Case reports to analyze causes and possible prevention of complications in a new setting are important. We present an open repair of a ruptured type 2 thoracoabdominal aortic aneurysm in a 78-year-old man. Lower-body perfusion through a temporary extracorporeal axillobifemoral arterial prosthesis shunt was combined with the use of a branch to the permanent aortic prosthesis to enable rapid visceral revascularization using a visceral-anastomosis-first approach. The patient died due to transfusion-induced capillary leak syndrome and left colon necrosis; the latter was probably caused by a combination of back-bleeding from lumbar arteries causing a steal effect, an accidental shunt obstruction, and hemodynamic instability towards the end of the operation. The visceral-anastomosis-first approach did not contribute to the complications. This approach reduces the time when visceral organs are perfused only via collateral arteries to the time needed for suturing the visceral anastomoses. This may be important when collateral perfusion is marginal.

1. Introduction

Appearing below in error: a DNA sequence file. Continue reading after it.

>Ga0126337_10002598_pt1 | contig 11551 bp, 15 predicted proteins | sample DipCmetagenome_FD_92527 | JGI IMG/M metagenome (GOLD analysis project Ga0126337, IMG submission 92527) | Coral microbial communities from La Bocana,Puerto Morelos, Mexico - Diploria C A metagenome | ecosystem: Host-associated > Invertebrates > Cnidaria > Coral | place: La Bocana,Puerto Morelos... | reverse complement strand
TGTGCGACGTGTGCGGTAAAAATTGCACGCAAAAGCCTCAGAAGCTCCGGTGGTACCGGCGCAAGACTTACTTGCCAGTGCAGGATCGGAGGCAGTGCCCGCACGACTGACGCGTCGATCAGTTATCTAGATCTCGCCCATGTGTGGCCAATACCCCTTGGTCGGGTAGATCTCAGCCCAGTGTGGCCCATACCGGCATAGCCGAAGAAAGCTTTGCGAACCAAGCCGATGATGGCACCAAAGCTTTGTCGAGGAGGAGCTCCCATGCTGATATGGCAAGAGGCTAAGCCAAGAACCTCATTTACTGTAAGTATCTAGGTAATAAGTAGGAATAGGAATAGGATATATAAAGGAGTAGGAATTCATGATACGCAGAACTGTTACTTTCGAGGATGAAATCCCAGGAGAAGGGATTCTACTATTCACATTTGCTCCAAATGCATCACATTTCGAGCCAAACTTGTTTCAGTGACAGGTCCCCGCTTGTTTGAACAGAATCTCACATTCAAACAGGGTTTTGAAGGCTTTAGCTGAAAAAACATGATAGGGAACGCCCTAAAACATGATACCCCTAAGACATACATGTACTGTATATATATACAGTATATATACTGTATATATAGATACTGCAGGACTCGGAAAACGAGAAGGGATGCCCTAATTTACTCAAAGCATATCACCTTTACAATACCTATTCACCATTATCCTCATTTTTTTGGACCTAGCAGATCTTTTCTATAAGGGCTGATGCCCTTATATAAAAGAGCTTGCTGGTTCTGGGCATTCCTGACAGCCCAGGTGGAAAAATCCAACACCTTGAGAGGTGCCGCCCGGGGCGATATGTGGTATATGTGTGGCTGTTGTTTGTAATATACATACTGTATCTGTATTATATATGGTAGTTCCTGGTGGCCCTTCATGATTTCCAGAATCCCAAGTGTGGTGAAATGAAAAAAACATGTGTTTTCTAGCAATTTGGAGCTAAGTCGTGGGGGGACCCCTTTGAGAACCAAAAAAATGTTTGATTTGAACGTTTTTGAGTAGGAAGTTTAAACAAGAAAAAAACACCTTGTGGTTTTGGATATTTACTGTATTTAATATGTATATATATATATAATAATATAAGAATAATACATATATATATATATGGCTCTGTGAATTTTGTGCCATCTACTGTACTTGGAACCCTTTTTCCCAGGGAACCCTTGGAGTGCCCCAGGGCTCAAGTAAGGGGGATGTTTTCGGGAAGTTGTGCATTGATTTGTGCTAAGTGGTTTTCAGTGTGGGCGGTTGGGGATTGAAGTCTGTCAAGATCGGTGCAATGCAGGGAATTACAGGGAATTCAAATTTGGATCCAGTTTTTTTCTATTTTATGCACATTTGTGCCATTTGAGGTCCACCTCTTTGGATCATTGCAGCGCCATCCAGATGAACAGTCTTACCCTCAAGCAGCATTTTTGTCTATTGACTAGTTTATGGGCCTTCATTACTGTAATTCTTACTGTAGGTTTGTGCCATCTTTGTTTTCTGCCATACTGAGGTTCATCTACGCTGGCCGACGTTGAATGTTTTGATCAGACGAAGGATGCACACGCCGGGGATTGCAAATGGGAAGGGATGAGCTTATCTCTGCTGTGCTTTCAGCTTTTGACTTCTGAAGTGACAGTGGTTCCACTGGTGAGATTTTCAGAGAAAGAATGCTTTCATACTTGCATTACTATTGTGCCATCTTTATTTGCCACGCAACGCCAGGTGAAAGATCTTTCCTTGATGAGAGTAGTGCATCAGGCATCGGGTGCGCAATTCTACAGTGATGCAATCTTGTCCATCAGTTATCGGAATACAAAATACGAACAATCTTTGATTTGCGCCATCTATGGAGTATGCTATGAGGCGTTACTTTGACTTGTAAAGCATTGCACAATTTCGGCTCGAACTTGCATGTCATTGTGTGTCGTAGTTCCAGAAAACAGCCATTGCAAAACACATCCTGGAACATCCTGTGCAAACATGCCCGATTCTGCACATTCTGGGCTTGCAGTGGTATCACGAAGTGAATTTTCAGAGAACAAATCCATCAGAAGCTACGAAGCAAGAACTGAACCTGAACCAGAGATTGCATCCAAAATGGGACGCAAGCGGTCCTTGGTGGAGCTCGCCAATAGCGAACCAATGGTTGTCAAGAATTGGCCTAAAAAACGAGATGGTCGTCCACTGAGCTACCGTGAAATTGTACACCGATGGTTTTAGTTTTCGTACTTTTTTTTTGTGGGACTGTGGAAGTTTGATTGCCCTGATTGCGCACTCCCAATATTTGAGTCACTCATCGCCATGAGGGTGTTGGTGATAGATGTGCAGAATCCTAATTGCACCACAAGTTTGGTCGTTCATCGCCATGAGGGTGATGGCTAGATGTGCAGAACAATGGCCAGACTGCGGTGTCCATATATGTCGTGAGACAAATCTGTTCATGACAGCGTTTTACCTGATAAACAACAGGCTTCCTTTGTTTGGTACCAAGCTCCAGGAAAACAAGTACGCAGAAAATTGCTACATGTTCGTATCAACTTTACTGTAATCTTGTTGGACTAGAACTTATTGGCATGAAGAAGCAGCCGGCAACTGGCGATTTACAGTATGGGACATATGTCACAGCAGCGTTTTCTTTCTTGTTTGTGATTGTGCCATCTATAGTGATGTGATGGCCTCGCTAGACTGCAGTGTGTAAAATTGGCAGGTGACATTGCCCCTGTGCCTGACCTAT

A subcutaneous axillofemoral bypass has previously been shown to prevent ischemic injury during operations for thoracoabdominal aortic aneurysms [1, 2]. The extracorporeal use of a vascular prosthesis for a temporary shunt has, to our knowledge, only been described in three cases previously [3, 4]. However, the use of a temporary vascular prosthesis shunt has been described without any substantial detail in 10 other cases [5]. A temporary subcutaneous bypass using a vascular prosthesis as opposed to an atrio-arterial bypass eliminates the risk of lower extremity ischemia due to femoral artery cannulation, does not require the same degree of anticoagulation, and causes less activation of blood components [1, 6], but subcutaneous tunneling for the bypass creates a potential bleeding focus and inflicts extra trauma. In the current paper ischemia prevention by lower-body perfusion through a temporary extracorporeal axillobifemoral shunt using a vascular prosthesis was combined with the use of a branch to the permanent aortic prosthesis to enable rapid revascularization of the visceral territories using a visceral-anastomosis-first approach. The patient contracted severe but well-known complications, not specifically associated with this approach: bleeding, massive transfusions, capillary leak syndrome, and colon necrosis with a deadly outcome. Case reports to analyze causes and possible prevention of complications in a new setting are important.